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Theoretical and Applied Genetics

, Volume 128, Issue 5, pp 779–795 | Cite as

Sequencing consolidates molecular markers with plant breeding practice

  • Huaan YangEmail author
  • Chengdao Li
  • Hon-Ming Lam
  • Jonathan Clements
  • Guijun Yan
  • Shancen ZhaoEmail author
Review

Abstract

Key message

Plenty of molecular markers have been developed by contemporary sequencing technologies, whereas few of them are successfully applied in breeding, thus we present a review on how sequencing can facilitate marker-assisted selection in plant breeding.

Abstract

The growing global population and shrinking arable land area require efficient plant breeding. Novel strategies assisted by certain markers have proven effective for genetic gains. Fortunately, cutting-edge sequencing technologies bring us a deluge of genomes and genetic variations, enlightening the potential of marker development. However, a large gap still exists between the potential of molecular markers and actual plant breeding practices. In this review, we discuss marker-assisted breeding from a historical perspective, describe the road from crop sequencing to breeding, and highlight how sequencing facilitates the application of markers in breeding practice.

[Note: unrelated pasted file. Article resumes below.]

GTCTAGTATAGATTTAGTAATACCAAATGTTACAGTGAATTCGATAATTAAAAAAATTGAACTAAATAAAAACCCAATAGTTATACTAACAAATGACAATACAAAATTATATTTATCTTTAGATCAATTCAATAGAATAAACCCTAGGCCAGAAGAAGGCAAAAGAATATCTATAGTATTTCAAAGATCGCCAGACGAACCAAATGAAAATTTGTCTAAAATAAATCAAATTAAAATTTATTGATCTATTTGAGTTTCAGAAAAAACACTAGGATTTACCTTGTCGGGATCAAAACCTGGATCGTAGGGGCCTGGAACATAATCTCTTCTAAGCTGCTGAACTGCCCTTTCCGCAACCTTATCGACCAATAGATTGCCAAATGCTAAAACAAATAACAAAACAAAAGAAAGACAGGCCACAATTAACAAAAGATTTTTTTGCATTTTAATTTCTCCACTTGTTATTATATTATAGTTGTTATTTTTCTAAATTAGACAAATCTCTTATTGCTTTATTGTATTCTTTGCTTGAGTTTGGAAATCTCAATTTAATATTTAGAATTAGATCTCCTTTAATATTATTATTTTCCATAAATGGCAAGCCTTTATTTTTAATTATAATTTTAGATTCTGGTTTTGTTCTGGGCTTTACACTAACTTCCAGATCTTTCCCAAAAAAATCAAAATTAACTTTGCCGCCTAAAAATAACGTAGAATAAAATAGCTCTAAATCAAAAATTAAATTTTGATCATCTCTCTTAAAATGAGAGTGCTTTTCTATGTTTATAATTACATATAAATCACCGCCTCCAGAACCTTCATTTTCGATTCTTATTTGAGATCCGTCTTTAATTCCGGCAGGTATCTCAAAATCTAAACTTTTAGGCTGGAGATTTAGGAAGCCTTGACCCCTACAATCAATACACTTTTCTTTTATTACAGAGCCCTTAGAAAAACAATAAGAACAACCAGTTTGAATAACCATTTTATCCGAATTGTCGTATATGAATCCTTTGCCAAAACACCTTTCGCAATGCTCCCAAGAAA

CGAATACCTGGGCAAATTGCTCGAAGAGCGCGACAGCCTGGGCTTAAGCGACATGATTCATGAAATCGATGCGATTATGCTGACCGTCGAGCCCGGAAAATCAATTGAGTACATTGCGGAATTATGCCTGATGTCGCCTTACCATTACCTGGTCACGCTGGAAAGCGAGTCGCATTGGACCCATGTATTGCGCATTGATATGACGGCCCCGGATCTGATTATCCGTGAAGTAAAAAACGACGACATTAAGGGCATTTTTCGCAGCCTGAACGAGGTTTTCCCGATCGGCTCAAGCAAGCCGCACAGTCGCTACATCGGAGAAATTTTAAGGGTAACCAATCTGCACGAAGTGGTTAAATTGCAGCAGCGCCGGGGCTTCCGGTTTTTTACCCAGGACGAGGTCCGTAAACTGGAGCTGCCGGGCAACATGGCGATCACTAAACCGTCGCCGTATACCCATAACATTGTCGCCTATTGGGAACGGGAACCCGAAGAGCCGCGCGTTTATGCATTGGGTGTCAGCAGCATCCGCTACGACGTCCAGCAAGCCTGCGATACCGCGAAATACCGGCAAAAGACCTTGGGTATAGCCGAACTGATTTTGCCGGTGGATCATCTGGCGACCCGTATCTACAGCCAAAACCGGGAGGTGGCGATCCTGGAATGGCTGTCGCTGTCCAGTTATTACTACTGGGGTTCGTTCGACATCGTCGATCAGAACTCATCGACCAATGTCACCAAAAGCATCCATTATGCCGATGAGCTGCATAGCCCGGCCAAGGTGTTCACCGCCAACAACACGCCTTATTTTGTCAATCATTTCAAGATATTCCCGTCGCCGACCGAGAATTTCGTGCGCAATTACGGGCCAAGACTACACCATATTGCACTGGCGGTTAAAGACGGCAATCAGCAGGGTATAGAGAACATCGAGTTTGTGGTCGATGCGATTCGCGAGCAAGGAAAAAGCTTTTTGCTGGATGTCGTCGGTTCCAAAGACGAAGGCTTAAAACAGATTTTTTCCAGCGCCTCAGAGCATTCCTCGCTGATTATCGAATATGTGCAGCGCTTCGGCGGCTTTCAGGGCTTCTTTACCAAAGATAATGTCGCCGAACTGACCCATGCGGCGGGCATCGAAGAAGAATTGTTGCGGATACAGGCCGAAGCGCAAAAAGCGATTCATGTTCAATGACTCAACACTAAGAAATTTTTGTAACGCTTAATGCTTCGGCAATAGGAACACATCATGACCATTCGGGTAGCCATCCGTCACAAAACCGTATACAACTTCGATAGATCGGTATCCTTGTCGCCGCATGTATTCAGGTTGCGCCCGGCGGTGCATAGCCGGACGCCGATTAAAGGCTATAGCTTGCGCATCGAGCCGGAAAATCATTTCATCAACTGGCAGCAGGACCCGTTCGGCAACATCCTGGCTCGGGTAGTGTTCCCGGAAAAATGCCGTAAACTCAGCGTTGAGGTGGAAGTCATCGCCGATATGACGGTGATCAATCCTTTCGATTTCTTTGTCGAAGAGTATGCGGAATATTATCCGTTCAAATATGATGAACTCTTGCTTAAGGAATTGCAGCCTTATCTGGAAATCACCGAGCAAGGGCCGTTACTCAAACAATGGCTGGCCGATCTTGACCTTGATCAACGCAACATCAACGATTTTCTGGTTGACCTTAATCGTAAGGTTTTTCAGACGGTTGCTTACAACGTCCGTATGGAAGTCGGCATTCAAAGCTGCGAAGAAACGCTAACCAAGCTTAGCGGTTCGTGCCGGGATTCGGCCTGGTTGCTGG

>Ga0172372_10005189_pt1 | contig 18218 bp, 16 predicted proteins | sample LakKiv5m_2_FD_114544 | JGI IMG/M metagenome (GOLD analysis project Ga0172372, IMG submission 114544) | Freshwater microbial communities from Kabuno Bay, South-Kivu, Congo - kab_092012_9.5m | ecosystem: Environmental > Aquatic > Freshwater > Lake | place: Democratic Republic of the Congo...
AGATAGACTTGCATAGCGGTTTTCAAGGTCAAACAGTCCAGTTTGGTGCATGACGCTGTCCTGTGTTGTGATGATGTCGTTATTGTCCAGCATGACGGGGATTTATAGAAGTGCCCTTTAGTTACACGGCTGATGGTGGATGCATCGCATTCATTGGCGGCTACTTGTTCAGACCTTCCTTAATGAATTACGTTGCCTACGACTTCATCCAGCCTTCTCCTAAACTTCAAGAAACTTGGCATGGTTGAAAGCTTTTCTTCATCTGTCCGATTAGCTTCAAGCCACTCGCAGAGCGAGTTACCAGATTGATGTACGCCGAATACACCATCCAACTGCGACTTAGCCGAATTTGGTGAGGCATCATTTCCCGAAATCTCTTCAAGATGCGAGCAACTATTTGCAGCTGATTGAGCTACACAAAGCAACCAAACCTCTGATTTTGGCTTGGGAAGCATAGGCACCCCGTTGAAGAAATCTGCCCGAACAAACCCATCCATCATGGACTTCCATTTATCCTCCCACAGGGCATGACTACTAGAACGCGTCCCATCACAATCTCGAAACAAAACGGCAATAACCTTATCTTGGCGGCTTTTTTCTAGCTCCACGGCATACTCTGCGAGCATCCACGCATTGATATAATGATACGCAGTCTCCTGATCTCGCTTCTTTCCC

Keywords

Amplify Fragment Length Polymorphism Simple Sequence Repeat Marker Single Nucleotide Polymorphism Genomic Selection High Resolution Melting 
These keywords were added by machine and not by the authors. This process is experimental and the keywords may be updated as the learning algorithm improves.

Notes

Acknowledgments

We greatly appreciate the two anonymous reviewers for their invaluable comments and suggestions. The research is supported by the Western Australian Government through the Lupin Molecular Marker Strategy Project to H. Y.; and the Hong Kong RGC Collaborative Research Fund (CUHK3/CRF/11G) and the Hong Kong RGC General Research Fund (468610) to H. M. L.

Conflict of interest

The authors declare that they have no conflict of interest.

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Copyright information

© Springer-Verlag Berlin Heidelberg 2015

Authors and Affiliations

  1. 1.Department of Agriculture and Food Western AustraliaSouth PerthAustralia
  2. 2.State Agricultural Biotechnology CentreMurdoch UniversityMurdochAustralia
  3. 3.Center for Soybean Research of the State Key Laboratory of Agrobiotechnology and School of Life SciencesThe Chinese University of Hong KongShatinHong Kong
  4. 4.Faculty of Sciences and The UWA Institute of Agriculture, School of Plant BiologyThe University of Western AustraliaCrawleyAustralia
  5. 5.BGI-ShenzhenShenzhenChina

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